SCE Criticizes FERC Proposal for Failure to Provide Refunds and Protect Consumers from Market Power Abuses

November 22, 2000

November 22, 2000

WASHINGTON, D.C., Nov. 22, 2000-In written comments filed today, Southern California Edison charged that the "remedies" to the problems in the California electricity market proposed by the Federal Energy Regulatory Commission (FERC) fail to protect California's consumers and economy from excessive electricity prices resulting from the exercise of market power by sellers.

"Failure to deal aggressively with market power abuses and to curb excessive electricity prices will threaten the interests of California consumers, the economy, and the future of electric restructuring nationwide," said SCE Chairman, President & CEO Stephen E. Frank.  "Unfortunately, we don't see this current FERC proposal as providing any relief at all."

SCE said the FERC proposal suffered from two major flaws:  failure to provide buyers any relief from excessive prices in the past by ordering refunds and failure to protect buyers from unjust and unreasonable rates in the future by continued reliance on market-based rates.

While FERC has claimed that it lacks the authority to order refunds prior to Oct. 2, 2000, SCE cited numerous cases where FERC-supported by case law in the federal courts -- has ordered retroactive refunds when sellers have collected charges in excess of just and reasonable levels, either by error or through the exercise of market power.

Furthermore, SCE said, there is substantial evidence that sellers have collected charges above competitive levels and that sellers exercised or benefited from the exercise of market power.  To help determine the level of refunds that are appropriate, SCE attached to its filing a study by renowned economists Drs. Paul Joskow and Edward Kahn.

In that study, Joskow and Kahn estimated the level of prices that would have prevailed had the market behaved competitively, quantified the extent to which market prices exceeded competitive levels, and presented empirical evidence that sellers strategically withheld capacity from the market in order to exercise market power and artificially inflate prices.

SCE rejected FERC's arguments that refunds might undermine the financial stability of sellers.

"No seller has come forward with evidence that, unless it is able to retain unjust and unreasonable rates, its financial stability will be undermined," SCE wrote.  "There is, however, a large body of unrefuted evidence that the financial stability of California purchasers has been severely undermined by having to pay the unjust and unreasonable rates charged this summer."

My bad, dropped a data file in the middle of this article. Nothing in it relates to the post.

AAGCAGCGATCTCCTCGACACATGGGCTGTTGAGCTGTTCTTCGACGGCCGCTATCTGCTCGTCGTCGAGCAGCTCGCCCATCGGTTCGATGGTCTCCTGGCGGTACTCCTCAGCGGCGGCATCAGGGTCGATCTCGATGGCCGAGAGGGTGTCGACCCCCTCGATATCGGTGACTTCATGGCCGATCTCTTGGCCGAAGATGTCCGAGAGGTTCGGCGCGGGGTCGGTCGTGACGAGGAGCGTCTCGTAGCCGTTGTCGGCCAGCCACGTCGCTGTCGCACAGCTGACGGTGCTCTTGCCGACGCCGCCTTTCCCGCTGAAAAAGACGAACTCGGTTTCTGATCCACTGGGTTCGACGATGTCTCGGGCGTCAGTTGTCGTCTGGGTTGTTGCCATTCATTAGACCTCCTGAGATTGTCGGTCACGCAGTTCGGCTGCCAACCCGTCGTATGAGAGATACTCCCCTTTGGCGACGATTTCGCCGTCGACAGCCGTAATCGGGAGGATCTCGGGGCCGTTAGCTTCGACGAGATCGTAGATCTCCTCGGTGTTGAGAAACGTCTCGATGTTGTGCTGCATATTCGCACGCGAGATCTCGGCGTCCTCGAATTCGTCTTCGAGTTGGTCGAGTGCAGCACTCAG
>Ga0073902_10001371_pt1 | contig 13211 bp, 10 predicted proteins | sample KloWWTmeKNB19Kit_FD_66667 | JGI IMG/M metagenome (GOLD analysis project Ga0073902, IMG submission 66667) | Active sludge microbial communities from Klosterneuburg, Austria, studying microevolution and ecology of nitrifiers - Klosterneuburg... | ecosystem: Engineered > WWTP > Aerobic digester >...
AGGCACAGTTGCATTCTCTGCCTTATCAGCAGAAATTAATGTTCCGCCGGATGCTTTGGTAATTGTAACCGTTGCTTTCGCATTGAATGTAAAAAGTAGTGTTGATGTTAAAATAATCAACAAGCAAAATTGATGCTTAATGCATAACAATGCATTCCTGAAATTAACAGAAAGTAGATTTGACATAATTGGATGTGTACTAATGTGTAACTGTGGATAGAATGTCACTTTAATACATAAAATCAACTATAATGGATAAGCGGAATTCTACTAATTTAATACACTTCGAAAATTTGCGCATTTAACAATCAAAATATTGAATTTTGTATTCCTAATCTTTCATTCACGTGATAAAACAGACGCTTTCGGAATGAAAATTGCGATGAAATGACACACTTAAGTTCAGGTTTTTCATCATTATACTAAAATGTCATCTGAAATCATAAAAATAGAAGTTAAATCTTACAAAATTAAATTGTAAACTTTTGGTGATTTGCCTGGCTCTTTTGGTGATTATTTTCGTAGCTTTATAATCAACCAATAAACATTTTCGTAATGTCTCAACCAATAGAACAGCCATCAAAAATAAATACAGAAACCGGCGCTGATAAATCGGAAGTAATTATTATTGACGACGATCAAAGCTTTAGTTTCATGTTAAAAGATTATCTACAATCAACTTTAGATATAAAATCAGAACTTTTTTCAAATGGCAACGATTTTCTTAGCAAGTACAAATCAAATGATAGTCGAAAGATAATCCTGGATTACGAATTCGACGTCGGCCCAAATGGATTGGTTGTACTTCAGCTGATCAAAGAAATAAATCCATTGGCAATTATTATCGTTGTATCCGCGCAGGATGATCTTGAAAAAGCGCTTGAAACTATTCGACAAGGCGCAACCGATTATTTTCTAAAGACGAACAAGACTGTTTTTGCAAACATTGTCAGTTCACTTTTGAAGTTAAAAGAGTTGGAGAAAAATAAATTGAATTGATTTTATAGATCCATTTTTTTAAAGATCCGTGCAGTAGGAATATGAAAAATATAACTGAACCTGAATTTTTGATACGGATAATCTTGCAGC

SCE also questioned the legality and effectiveness of FERC's proposal to impose a soft cap of $150/MWh in the wholesale market.  Under FERC's soft cap proposal, the highest bid under $150/MWh would set the market-clearing price.  Bids over that level, however, would be paid only to the particular generator or marketer if dispatched; furthermore, the generator or marketer would have to file confidential cost data with FERC.

"It is simply untenable for the Commission to first find that the…markets cannot be relied upon to produce just and reasonable prices but to then preserve the right of sellers to sell electricity into those markets at market-based rates," SCE said.  "A reporting requirement that applies only at very high price levels combined with an undefined standard for reasonableness once these reports are filed cannot adequately remedy the environment for market abuse perpetuated by the Commission's order."

Instead of a soft cap, FERC should impose cost-based pricing rules, SCE said.  The utility noted that FERC accepted such a cost-based bid cap for initial operation of the restructured PJM pool, covering the states of Pennsylvania, New Jersey and Maryland.  FERC had required each seller in PJM to bid into the market at its variable operating cost.

If, however, FERC is still unwilling to impose cost-based bid caps, the Commission should at least adopt a more effective market-based mechanism such as load-differentiated price caps, SCE said.  "Because the excessive, unjust, and unreasonable prices being experienced in California are not limited to high demand periods, the cap should reflect the fact that, in a properly functioning market, prices should be different at different levels of demand," SCE said.  "Allowing the level of the cap to vary with load protects buyers from excessive prices during high, moderate, and low demand periods."

With respect to forward contracting, SCE said that FERC's proposal to provide buyers with greater flexibility was a positive first step.  For forward contracts to be truly effective, the utility said, problems in the day-ahead and real-time markets must be fixed, and the issue of state prudency reviews resolved.  Finally, SCE also urged FERC to drop proposed penalties for under-scheduling in the day-ahead market.

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An Edison International company, Southern California Edison is one of the nation's largest electric utilities, serving more than 11 million people via 4.3 million customer accounts within in a 50,000-square-mile area within central, coastal and Southern California